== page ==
Over the past 25 years, Bob Dylan has played more than 2,500 concerts of his craggily voiced classics on what has anecdotally been dubbed a Never Ending Tour. Tonight, the septuagenarian’s journey continues for the Americanarama Festival of Music, a fitting title for Dylan, as the last 50 years have seen him traverse mostly American-born styles like country, blues, gospel, and, of course, folk and rock. Joining him at Jones Beach are three artists who each owe some debt to Dylan’s Americana: experimental indie-folk sextet Wilco, alt-rocker Beck, and the young ‘un of the group, 32-year-old roots rocker Ryan Bingham. It’s a diverse enough cast of characters to make for a good Dylan song. — By Kory Grow

Bushwick Block Party
Multiple venues
12pm, free
With every condo that goes up in Williamsburg, it’s nice to know there’s a less-developed Brooklyn neighborhood that still stands for good values like tasty pizza and awesome music. The Bushwick Block Party, now in its fourth year, plans to take it up a few notches this go-round with an unprecedented amount of good vibes. In a one-block radius, organizers are throwing a massive pizza party, presented by Roberta’s, and other delectables from Crif Dogs, Red Hook Lobster, and more. Vans hosts a skate demo and gives out free T-shirts. Action Bronson serves as headliner, with other performances by Picture Plane, Jamaican Queens, and Tiki Disco. — By Araceli Cruz

Sunday, 7/28:

The Gaslight Anthem + The Hold Steady
Pier 26
5pm, $35
The Gaslight Anthem disproves the general maxim that consistent, dependable guys finish last. Since 2006 they’ve churned out album after album of heartland punk and classic rock, the kind where Springsteen-style lonely guitar and reverberating, charismatic vocals swell into larger-than-life choruses. Brian Fallon’s reportedly been scribbling new songs in the back of the tour bus, channeling some Neil Young and Led Zeppelin into the mix, so expect a solid show. — By Sarah Madges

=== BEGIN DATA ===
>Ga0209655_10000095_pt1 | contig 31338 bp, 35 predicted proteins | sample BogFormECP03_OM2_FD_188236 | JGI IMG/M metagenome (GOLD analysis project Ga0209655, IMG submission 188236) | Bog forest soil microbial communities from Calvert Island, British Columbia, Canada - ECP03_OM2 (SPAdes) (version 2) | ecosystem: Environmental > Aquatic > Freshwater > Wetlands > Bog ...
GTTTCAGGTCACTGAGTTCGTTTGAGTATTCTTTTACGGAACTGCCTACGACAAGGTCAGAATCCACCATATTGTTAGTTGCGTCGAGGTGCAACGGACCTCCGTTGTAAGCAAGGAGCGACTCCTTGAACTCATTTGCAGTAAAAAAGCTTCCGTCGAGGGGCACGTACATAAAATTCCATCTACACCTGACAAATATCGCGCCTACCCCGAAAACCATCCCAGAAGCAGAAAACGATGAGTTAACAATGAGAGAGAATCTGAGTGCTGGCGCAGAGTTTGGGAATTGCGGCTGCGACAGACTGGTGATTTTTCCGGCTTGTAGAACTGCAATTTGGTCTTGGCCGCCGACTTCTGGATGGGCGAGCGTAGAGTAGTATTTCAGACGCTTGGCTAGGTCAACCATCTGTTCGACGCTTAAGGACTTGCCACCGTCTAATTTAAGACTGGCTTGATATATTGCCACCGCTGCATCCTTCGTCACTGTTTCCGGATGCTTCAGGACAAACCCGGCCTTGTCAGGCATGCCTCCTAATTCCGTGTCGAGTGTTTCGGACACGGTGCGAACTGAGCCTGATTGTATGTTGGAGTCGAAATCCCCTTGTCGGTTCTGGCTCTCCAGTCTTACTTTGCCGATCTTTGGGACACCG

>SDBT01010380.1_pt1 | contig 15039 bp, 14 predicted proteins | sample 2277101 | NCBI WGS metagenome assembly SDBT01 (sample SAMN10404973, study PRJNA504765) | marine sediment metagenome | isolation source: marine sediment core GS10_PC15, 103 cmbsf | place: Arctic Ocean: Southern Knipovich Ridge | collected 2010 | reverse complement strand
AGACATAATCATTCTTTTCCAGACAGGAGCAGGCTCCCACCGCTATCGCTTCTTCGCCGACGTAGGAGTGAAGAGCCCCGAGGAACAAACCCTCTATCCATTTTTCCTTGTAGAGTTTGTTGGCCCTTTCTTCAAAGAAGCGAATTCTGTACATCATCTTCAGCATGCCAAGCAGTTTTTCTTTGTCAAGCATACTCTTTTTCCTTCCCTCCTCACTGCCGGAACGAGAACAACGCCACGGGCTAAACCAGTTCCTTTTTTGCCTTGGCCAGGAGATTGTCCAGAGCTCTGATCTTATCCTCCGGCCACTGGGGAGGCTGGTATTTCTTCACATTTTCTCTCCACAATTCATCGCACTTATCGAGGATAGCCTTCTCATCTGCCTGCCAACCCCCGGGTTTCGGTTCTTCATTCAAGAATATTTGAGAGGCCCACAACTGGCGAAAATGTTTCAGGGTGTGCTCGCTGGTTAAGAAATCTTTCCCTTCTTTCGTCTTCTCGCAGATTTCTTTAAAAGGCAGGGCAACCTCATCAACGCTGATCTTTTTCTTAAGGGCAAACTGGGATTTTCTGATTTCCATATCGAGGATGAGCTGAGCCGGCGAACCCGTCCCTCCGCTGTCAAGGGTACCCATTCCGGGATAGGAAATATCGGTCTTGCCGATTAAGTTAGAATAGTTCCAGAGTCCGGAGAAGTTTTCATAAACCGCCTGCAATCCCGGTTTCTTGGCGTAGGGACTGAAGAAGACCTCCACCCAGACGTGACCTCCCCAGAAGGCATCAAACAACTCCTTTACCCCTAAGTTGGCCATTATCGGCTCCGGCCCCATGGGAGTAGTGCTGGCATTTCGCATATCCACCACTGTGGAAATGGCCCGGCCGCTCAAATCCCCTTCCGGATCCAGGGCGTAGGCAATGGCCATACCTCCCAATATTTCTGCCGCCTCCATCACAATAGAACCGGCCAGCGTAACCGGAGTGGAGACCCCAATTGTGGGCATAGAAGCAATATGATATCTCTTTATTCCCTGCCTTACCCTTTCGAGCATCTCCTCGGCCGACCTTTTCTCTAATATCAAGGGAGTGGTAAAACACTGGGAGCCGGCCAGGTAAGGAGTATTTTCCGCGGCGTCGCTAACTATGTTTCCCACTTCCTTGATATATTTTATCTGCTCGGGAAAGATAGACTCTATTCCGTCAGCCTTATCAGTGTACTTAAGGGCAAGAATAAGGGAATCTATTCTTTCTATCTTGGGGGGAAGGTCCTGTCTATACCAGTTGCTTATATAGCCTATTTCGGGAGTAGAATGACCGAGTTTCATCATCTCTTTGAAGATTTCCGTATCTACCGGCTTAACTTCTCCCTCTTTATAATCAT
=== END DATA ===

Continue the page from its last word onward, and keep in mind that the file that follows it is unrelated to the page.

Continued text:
The Asphalt Orchestra plays the Pixies
Lincoln Center Damrosch Park Bandshell
6:30pm, free
The Kronos Quartet turns 40 and the Pixies’ Surfer Rosa turns 25 this year. Emerging from that coincidence is the world premiere of the 12-piece Asphalt Orchestra marching band’s instrumental rendition of the Pixies’ grunge-launching debut album, with choreography by Jordana Che Toback, during a celebration of America’s most accessible experimental string quartet. With its big beats and memorable melodies, Surfer Rosa turns out to be a regular Tusk of its decade. Tonight’s grand finale of this week’s Kronos at 40 programs also includes newly commissioned works by Jherek Bischoff, Amon Tobin, the National’s Bryce Dessner, and Dan Deacon, whose Four Faces of Conflict will be illuminated with the help of fans and a mobile app. Don’t miss the pre-concert plaza sets by the Asphalts and Jacob Garchik’s nine-trombone group, the Heavens. — By Richard Gehr

‘All Day I Dream’ w/ Lee Burrdige
The Well
3pm, $30
All Day I Dream parties began on a baking Brooklyn rooftop and have since become an international concern, spurred on by Lee Burridge and his DJ partner Matthew Dekay’s signature technicolor emotionalism, the sort that’s all too rare in New York, where the dominant scenes of the moment emphasize degradation and willful distortion. Burridge is a fine DJ who typically plays for the full length of the ADID parties, and the crowd is made up of wayward Burning Man devotees and plenty of others willing to temporarily indulge in dress-up and enjoy tacos with the tunes floating in the open air. — By Aaron Gonsher